Full Text Available The relationship between metrology, nanotechnology and nanoscience and sanitary regulation is discussed from the point of view of its importance and the interrelationship between the themes for the development of products and services involving nanotech-nology. The discussion involves the main techniques for measuring dimensional, chemical and biological properties of materials, and presents some of the challenges for the future. Issues such as processes of standardization and regulation in Europe, U.S. and Brazil are also addressed, providing an overview of how these processes are related to sanitary regulation.

  13. Gender-Specific Health Challenges Facing Women

    Science.gov (United States)

    ... with facebook share with twitter share with linkedin Gender-Specific Health Challenges Facing Women Global Research Global ... adverse reactions to the drugs. Women also suffer gender-specific consequences of HIV, including recurrent vaginal yeast ...

  14. Status of Environmental Management Initiatives to Accelerate the Reduction of Environmental Risks and Challenges Posed by the Legacy of the Cold War

    International Nuclear Information System (INIS)

    2009-01-01

    Fifty years of nuclear weapons production and energy research in the United States during the Cold War generated large amounts of radioactive wastes, spent nuclear fuel (SNF), excess plutonium and uranium, thousands of contaminated facilities, and contaminated soil and groundwater. During most of that half century, the Nation did not have the environmental regulatory structure or nuclear waste cleanup technologies that exist today. The result was a legacy of nuclear waste that was stored and disposed of in ways now considered unacceptable. Cleaning up and ultimately disposing of these wastes is the responsibility of the U.S. Department of Energy (DOE). In 1989, DOE established the Office of Environmental Management (EM) to solve the large scale and technically challenging risks posed by the world's largest nuclear cleanup. This required EM to build a new nuclear cleanup infrastructure, assemble and train a technically specialized workforce, and develop the technologies and tools required to safely decontaminate, disassemble, stabilize, disposition, and remediate unique radiation hazards. The sites where nuclear activities produced legacy waste and contamination include the original Manhattan Project sites--Los Alamos, New Mexico; Hanford, Washington; and Oak Ridge, Tennessee--as well as major Cold War sites, such as Savannah River Site, South Carolina; the Idaho National Laboratory, Idaho; Rocky Flats Plant, Colorado; and Fernald, Ohio. Today EM has responsibility for nuclear cleanup activities at 21 sites covering more than two million acres in 13 states, and employs more than 30,000 Federal and contractor employees, including scientists, engineers and hazardous waste technicians. This cleanup poses unique, technically complex problems, which must be solved under the most hazardous of conditions, and which will require billions of dollars a year for several more decades. The EM program focus during its first 10 years was on managing the most urgent risks and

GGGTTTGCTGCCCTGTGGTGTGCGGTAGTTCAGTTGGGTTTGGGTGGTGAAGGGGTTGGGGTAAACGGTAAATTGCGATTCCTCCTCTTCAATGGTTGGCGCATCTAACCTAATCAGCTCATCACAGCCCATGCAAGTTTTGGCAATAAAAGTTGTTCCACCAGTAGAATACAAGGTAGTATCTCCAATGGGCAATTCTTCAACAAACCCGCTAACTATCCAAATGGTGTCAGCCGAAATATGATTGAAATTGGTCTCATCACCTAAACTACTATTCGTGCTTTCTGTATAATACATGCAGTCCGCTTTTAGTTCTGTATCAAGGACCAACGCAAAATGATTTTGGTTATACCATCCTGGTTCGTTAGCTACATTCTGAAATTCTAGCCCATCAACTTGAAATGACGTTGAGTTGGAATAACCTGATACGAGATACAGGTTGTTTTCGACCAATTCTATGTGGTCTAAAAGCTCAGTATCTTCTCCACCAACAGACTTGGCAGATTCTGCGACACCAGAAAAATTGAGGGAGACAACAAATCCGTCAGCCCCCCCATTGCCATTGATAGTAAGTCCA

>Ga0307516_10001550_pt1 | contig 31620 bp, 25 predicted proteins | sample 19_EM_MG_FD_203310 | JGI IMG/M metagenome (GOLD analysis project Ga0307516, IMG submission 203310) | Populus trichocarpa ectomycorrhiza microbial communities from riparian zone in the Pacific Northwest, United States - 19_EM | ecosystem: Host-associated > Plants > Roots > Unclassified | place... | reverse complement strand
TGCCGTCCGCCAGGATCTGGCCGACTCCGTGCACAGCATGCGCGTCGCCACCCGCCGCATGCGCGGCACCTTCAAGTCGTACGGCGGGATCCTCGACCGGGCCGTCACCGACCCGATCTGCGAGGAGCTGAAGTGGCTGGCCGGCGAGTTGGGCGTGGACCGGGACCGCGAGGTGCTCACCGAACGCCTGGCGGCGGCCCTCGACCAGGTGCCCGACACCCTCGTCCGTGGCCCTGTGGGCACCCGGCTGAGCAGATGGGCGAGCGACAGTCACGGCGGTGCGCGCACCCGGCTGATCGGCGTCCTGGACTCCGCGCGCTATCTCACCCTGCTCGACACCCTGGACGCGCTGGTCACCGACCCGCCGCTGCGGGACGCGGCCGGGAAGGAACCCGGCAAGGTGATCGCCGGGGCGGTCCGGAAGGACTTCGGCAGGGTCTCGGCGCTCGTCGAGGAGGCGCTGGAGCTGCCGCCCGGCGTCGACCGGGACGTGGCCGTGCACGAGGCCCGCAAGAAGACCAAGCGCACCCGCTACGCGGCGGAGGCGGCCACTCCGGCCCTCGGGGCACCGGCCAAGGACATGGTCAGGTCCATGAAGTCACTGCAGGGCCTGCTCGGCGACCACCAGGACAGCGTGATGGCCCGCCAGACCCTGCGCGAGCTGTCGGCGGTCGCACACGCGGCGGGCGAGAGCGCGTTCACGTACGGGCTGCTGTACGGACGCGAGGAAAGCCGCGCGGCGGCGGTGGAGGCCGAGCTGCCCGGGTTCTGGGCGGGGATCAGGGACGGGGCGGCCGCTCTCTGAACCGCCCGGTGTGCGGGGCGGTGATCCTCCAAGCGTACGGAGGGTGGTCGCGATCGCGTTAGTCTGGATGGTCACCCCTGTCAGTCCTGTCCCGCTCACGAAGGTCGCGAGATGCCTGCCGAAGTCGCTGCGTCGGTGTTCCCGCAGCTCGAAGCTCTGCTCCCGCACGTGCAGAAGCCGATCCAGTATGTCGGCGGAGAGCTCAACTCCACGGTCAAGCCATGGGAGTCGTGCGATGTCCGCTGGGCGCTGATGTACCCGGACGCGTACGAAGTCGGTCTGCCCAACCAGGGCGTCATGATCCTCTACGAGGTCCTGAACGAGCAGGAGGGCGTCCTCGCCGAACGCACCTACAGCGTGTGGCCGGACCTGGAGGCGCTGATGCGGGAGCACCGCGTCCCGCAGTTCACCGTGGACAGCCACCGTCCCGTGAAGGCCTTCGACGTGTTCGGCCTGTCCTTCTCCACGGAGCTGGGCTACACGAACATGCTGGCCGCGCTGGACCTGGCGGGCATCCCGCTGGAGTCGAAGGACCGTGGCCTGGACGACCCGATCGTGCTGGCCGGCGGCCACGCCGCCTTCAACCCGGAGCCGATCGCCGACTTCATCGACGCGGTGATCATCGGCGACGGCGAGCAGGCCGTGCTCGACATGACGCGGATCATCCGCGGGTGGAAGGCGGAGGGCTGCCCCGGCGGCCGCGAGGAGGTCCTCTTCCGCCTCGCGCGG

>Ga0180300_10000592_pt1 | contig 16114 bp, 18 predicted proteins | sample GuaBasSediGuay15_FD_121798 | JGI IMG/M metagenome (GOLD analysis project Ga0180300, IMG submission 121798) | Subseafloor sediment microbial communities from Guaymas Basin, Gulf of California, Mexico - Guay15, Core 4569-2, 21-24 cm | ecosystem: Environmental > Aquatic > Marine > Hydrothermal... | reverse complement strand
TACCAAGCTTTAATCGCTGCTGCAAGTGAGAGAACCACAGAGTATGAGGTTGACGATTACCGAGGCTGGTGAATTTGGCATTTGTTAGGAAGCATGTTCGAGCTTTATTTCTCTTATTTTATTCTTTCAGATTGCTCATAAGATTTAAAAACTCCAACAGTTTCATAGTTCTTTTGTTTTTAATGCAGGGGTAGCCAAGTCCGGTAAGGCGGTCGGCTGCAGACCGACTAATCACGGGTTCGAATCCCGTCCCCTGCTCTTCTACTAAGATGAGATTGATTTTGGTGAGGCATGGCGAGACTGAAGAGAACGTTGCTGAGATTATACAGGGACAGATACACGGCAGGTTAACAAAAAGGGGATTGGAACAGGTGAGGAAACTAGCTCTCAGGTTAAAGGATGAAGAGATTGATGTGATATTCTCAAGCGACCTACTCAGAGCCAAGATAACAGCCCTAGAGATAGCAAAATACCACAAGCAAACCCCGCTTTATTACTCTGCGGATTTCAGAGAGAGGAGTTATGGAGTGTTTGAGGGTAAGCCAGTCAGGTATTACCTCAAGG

15. Status of Environmental Management Initiatives to Accelerate the Reduction of Environmental Risks and Challenges Posed by the Legacy of the Cold War

    Energy Technology Data Exchange (ETDEWEB)

    None

    2009-01-01